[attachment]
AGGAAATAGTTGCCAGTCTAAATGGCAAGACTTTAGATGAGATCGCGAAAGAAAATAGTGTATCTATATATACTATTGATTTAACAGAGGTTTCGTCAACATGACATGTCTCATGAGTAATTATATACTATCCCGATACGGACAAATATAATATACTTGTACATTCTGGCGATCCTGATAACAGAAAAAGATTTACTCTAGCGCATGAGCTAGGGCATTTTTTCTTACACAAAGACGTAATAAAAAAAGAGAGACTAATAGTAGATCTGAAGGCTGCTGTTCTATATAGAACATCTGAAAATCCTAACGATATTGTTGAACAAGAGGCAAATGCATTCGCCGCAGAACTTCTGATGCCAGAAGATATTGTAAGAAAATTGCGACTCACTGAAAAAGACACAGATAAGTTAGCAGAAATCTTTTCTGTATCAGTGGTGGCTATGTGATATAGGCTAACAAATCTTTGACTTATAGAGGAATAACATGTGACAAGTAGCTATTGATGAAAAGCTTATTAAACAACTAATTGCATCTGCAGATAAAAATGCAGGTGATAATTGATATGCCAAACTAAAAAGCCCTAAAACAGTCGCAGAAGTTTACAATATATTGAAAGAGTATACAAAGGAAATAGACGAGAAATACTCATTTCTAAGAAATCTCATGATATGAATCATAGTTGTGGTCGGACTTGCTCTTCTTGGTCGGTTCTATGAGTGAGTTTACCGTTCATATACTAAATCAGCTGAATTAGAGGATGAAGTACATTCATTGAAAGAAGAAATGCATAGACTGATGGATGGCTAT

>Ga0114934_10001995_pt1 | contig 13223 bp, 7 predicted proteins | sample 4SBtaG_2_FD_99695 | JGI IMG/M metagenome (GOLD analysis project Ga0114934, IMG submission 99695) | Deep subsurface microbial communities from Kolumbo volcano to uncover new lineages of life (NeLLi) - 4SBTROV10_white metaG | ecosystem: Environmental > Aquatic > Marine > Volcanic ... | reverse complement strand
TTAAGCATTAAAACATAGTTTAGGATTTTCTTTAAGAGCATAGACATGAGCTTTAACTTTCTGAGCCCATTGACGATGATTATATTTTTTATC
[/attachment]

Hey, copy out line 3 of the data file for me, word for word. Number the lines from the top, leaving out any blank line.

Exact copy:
TTAAGCATTAAAACATAGTTTAGGATTTTCTTTAAGAGCATAGACATGAGCTTTAACTTTCTGAGCCCATTGACGATGATTATATTTTTTATC